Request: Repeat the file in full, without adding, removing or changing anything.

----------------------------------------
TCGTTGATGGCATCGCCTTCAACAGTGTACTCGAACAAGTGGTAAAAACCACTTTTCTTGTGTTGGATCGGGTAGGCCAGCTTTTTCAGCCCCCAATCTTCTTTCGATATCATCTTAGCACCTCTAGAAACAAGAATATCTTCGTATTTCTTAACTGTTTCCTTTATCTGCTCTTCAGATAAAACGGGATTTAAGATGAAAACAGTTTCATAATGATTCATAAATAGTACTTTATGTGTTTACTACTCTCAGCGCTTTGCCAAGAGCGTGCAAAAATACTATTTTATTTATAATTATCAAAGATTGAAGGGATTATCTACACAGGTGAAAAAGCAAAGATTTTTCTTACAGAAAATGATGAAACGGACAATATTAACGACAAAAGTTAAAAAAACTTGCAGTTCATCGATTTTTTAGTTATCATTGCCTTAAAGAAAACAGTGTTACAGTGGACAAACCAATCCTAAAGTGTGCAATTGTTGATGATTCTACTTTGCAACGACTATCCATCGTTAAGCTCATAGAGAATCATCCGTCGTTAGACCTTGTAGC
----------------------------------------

TCGTTGATGGCATCGCCTTCAACAGTGTACTCGAACAAGTGGTAAAAACCACTTTTCTTGTGTTGGATCGGGTAGGCCAGCTTTTTCAGCCCCCAATCTTCTTTCGATATCATCTTAGCACCTCTAGAAACAAGAATATCTTCGTATTTCTTAACTGTTTCCTTTATCTGCTCTTCAGATAAAACGGGATTTAAGATGAAAACAGTTTCATAATGATTCATAAATAGTACTTTATGTGTTTACTACTCTCAGCGCTTTGCCAAGAGCGTGCAAAAATACTATTTTATTTATAATTATCAAAGATTGAAGGGATTATCTACACAGGTGAAAAAGCAAAGATTTTTCTTACAGAAAATGATGAAACGGACAATATTAACGACAAAAGTTAAAAAAACTTGCAGTTCATCGATTTTTTAGTTATCATTGCCTTAAAGAAAACAGTGTTACAGTGGACAAACCAATCCTAAAGTGTGCAATTGTTGATGATTCTACTTTGCAACGACTATCCATCGTTAAGCTCATAGAGAATCATCCGTCGTTAGACCTTGTAGC